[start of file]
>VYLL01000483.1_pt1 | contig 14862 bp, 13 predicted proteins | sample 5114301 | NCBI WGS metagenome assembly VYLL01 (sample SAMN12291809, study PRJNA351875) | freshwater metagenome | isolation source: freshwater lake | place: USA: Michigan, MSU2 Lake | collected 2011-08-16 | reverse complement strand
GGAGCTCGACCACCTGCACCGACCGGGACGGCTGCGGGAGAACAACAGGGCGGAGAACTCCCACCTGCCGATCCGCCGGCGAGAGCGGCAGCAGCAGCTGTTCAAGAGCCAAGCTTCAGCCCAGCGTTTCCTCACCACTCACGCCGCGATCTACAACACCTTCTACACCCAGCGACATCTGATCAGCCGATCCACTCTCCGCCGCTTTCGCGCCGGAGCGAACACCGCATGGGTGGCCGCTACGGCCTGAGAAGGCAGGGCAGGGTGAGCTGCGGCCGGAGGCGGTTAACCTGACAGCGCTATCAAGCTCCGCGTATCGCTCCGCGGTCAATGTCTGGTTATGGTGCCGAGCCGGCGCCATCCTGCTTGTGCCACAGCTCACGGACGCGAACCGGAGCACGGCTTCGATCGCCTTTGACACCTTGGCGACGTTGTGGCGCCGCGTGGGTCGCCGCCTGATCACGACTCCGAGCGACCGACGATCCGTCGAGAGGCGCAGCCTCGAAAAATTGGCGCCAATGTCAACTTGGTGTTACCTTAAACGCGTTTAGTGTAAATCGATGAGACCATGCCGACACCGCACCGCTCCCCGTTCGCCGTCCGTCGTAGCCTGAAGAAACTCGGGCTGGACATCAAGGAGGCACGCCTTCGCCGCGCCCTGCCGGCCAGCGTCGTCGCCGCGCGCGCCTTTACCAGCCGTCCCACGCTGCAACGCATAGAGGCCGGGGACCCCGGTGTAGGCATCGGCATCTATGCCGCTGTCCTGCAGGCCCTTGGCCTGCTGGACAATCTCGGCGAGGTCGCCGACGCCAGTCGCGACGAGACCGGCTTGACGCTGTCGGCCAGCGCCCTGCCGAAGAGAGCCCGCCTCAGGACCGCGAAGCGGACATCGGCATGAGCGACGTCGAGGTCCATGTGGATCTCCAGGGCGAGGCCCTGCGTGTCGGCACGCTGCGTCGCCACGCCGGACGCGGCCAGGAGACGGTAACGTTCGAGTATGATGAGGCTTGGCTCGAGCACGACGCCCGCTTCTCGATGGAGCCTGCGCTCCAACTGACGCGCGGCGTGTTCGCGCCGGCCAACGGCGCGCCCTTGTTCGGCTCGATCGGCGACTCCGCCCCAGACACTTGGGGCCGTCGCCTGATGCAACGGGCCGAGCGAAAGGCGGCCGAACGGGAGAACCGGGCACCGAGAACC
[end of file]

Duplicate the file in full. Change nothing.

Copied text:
>VYLL01000483.1_pt1 | contig 14862 bp, 13 predicted proteins | sample 5114301 | NCBI WGS metagenome assembly VYLL01 (sample SAMN12291809, study PRJNA351875) | freshwater metagenome | isolation source: freshwater lake | place: USA: Michigan, MSU2 Lake | collected 2011-08-16 | reverse complement strand
GGAGCTCGACCACCTGCACCGACCGGGACGGCTGCGGGAGAACAACAGGGCGGAGAACTCCCACCTGCCGATCCGCCGGCGAGAGCGGCAGCAGCAGCTGTTCAAGAGCCAAGCTTCAGCCCAGCGTTTCCTCACCACTCACGCCGCGATCTACAACACCTTCTACACCCAGCGACATCTGATCAGCCGATCCACTCTCCGCCGCTTTCGCGCCGGAGCGAACACCGCATGGGTGGCCGCTACGGCCTGAGAAGGCAGGGCAGGGTGAGCTGCGGCCGGAGGCGGTTAACCTGACAGCGCTATCAAGCTCCGCGTATCGCTCCGCGGTCAATGTCTGGTTATGGTGCCGAGCCGGCGCCATCCTGCTTGTGCCACAGCTCACGGACGCGAACCGGAGCACGGCTTCGATCGCCTTTGACACCTTGGCGACGTTGTGGCGCCGCGTGGGTCGCCGCCTGATCACGACTCCGAGCGACCGACGATCCGTCGAGAGGCGCAGCCTCGAAAAATTGGCGCCAATGTCAACTTGGTGTTACCTTAAACGCGTTTAGTGTAAATCGATGAGACCATGCCGACACCGCACCGCTCCCCGTTCGCCGTCCGTCGTAGCCTGAAGAAACTCGGGCTGGACATCAAGGAGGCACGCCTTCGCCGCGCCCTGCCGGCCAGCGTCGTCGCCGCGCGCGCCTTTACCAGCCGTCCCACGCTGCAACGCATAGAGGCCGGGGACCCCGGTGTAGGCATCGGCATCTATGCCGCTGTCCTGCAGGCCCTTGGCCTGCTGGACAATCTCGGCGAGGTCGCCGACGCCAGTCGCGACGAGACCGGCTTGACGCTGTCGGCCAGCGCCCTGCCGAAGAGAGCCCGCCTCAGGACCGCGAAGCGGACATCGGCATGAGCGACGTCGAGGTCCATGTGGATCTCCAGGGCGAGGCCCTGCGTGTCGGCACGCTGCGTCGCCACGCCGGACGCGGCCAGGAGACGGTAACGTTCGAGTATGATGAGGCTTGGCTCGAGCACGACGCCCGCTTCTCGATGGAGCCTGCGCTCCAACTGACGCGCGGCGTGTTCGCGCCGGCCAACGGCGCGCCCTTGTTCGGCTCGATCGGCGACTCCGCCCCAGACACTTGGGGCCGTCGCCTGATGCAACGGGCCGAGCGAAAGGCGGCCGAACGGGAGAACCGGGCACCGAGAACC